Culture News

Phoenix Filmmaker Sean Oliver Wins Danny Elfman Challenge

A still from the Elfman Challenge-winning Natural Promotion.
A still from the Elfman Challenge-winning Natural Promotion. Sean Oliver
Phoenix has lots of buried treasure.

While our city continues being portrayed as a saguaro-riddled, culture-less hellscape to the rest of the country, the truth is we've got lots of lively artistic communities here doing interesting work. From an active hub of storytellers to a stand-up comedy scene big enough to sustain multiple feuds at once, there are folks putting in the time and doing quality work in the Valley of the Sun. Our indie filmmaking community is no different.

One independent filmmaker who's having a moment in the sun right now is Sean Oliver.

His 10-minute short film, Natural Promotion, will screen at the L.A. Film Festival Festival on Thursday, June 15, as part of the Danny Elfman Challenge block. Last year, sponsored a filmmaking challenge where directors from around the country could create a short film of any genre set to one of 10 tracks off of Elfman's Project: Rabbit & Rouge album.

The films were subjected to two rounds of eliminations, judged by a panel of filmmakers that included Hollywood bigwigs like Paul Haggis, Suzanne Todd, and Gus Van Sant. Oliver's film was one of a select few to make it to the festival's big screen.

Watching Natural Promotion, one is struck by its adept blending of genres. It starts off as a Modern Times-esque corporate nightmare, as the protagonist (played by Keenan James) wakes up to work a rubber-stamping job at the Bureau of Bureaucratic Offices. Soundtracked by Elfman's “Frolic,” the first few minutes of the film have a cartoony feel – like Tex Avery trying to do a live action version of Brazil. And then our nameless hero is whisked away to a forest, where he is set upon by what seems to be a cult of rabbit-men who do bloody and terrible things to him. He wakes up back at his desk, thinking it was only a dream, only to slowly transform into a man-bunny. The film ends with him ascending a throne surrounded by giant eggs, becoming the new Easter Bunny (or the White Rabbit in Alice in Wonderland – who knows?).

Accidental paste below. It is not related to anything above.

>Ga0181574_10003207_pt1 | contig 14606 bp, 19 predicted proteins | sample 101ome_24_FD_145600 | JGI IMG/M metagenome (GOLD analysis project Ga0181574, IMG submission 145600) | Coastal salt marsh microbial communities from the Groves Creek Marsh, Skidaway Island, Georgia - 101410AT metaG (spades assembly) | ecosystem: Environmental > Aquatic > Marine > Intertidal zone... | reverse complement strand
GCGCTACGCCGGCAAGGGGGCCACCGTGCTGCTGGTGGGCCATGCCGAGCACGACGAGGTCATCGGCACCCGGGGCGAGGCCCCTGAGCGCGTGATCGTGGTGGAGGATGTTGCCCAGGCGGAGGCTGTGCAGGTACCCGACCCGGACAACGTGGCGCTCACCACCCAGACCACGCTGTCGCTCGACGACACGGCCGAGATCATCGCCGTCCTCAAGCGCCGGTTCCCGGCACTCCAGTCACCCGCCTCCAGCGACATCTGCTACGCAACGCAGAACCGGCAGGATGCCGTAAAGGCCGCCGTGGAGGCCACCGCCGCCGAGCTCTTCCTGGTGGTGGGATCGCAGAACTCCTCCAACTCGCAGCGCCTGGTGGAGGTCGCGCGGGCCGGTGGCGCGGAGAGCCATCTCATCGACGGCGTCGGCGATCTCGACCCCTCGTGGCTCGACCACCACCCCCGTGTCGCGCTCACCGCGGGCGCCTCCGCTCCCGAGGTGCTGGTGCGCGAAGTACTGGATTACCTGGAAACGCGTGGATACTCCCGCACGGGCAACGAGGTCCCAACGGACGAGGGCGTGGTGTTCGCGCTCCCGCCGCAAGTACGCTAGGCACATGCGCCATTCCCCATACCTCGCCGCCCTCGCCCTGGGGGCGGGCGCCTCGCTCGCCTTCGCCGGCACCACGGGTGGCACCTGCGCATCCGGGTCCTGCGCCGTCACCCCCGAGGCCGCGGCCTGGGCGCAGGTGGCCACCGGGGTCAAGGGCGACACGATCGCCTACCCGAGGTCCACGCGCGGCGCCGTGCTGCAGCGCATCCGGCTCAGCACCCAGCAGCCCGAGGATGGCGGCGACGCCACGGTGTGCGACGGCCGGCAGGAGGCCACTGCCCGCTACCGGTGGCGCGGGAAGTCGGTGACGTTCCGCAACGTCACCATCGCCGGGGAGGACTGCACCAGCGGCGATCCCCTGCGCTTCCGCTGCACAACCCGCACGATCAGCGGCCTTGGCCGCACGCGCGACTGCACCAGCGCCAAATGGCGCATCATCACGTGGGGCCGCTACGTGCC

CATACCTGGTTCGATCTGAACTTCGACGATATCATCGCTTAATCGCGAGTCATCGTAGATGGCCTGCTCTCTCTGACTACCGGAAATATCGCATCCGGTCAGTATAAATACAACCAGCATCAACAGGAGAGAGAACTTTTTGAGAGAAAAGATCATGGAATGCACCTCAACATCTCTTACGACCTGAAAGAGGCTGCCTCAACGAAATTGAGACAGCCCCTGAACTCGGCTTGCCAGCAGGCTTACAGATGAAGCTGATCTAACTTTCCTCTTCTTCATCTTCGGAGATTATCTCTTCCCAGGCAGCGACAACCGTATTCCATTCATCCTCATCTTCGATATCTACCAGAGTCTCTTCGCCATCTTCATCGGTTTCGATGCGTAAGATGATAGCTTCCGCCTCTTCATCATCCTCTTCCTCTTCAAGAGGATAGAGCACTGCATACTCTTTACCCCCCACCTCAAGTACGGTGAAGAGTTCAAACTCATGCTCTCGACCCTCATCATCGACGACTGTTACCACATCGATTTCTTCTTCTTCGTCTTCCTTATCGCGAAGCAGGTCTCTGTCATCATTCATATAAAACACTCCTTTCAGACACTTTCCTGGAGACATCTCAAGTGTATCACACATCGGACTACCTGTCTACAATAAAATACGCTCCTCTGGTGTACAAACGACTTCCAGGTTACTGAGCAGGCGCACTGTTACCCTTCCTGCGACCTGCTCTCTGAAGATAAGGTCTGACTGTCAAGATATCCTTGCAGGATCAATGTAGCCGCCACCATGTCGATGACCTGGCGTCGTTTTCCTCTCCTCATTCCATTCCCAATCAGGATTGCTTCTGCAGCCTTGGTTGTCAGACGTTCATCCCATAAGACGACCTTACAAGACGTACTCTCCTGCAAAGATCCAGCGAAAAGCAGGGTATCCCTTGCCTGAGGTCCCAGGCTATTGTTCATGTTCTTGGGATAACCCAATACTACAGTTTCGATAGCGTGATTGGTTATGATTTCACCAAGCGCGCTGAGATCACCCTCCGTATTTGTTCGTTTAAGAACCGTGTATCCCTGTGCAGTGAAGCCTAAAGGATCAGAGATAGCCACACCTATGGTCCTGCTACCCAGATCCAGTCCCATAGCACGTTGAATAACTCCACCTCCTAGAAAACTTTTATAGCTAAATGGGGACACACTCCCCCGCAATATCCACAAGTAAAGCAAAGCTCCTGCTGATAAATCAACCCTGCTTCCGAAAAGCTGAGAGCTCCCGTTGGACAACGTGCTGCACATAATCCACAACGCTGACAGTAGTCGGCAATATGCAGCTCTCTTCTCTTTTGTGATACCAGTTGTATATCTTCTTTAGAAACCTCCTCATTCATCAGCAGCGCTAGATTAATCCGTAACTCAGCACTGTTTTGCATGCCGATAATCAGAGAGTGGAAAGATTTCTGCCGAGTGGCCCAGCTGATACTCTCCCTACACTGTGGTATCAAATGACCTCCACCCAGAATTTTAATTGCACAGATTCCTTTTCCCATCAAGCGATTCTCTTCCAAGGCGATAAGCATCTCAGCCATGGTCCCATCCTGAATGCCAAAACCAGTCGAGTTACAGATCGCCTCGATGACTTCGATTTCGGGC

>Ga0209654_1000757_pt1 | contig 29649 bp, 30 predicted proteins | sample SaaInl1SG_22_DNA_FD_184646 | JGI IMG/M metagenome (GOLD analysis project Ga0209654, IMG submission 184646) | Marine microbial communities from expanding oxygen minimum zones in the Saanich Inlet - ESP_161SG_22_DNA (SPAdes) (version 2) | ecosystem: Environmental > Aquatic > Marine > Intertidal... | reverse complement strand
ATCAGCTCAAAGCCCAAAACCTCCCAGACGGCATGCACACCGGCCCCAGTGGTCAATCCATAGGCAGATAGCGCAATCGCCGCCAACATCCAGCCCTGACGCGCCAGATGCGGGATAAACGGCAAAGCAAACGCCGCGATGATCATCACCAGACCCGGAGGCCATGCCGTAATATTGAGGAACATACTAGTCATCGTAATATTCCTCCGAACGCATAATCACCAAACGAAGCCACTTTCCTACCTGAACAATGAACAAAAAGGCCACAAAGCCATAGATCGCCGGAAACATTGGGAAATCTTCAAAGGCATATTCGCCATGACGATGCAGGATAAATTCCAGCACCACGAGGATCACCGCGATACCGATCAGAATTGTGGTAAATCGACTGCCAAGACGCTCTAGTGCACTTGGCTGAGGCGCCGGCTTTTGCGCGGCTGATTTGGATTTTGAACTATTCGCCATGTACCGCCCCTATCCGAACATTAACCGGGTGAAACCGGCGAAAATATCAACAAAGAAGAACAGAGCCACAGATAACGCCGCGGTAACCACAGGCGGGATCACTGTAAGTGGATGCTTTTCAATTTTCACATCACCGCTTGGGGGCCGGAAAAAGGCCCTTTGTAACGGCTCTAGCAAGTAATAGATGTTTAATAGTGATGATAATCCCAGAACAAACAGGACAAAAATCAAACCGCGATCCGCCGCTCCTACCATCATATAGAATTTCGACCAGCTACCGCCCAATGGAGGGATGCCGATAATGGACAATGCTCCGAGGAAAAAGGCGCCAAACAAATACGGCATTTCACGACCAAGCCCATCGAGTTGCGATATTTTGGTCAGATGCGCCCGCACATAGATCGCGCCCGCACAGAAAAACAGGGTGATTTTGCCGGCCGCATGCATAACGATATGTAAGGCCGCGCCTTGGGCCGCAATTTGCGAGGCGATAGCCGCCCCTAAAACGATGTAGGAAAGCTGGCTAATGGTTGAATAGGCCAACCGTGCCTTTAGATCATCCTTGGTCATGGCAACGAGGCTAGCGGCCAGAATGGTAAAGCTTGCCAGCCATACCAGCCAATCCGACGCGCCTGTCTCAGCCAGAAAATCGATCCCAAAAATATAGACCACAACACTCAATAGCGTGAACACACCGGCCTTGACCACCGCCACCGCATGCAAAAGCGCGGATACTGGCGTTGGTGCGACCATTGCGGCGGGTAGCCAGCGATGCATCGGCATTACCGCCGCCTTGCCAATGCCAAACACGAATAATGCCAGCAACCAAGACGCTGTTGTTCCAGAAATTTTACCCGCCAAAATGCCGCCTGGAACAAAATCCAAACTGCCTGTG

When asked about what inspired his story of a man turning into a bunny, Oliver points to Elfman's album cover.

“The rabbit on the cover with a cane reminded me of my friend Keenan, who plays the bunny in the movie,” Oliver says. “Going off that album art is how this idea came together of a man tranforming from his sad corporate life.”

After finding out about the Elfman challenge in July, Oliver quickly put a team of collaboraters together. “We did nine days of actual filming," he says, "but it took us months of preproduction to do makeup tests, make the eggs, and get the costumes together.”

Oliver and his team almost spent a year getting Natural Promotion together, filming it all in-state. The film's sad office scenes were shot “right in downtown Phoenix, in a place called Tomahawk Studios – right off of where First Friday happens,” Oliver says. “We shot all the forest stuff on the Mogollon Rim, near a buddy's cabin.”

While Oliver is excited about his short film's acceptance into the festival, he's already looking to the future. He plans to make another short film soon, and just accepted a gig as assistant director to fellow Arizona filmmaker Nathan Blackwell, who's about to shoot a pilot for his Voyage Trekkers series.

Looking back on Natural Promotion, Oliver is still amused by the reactions they got from their out-of-town film shoot.

“The neighbors definitely thought we looked crazy,” Oliver laughs. “It was because Keenan had to get in this full bunny makeup and walk around the neighborhood. So these kids on dirt bikes would see us hiking out with this man-bunny and they'd just stare, deeply confused.”

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Ashley Naftule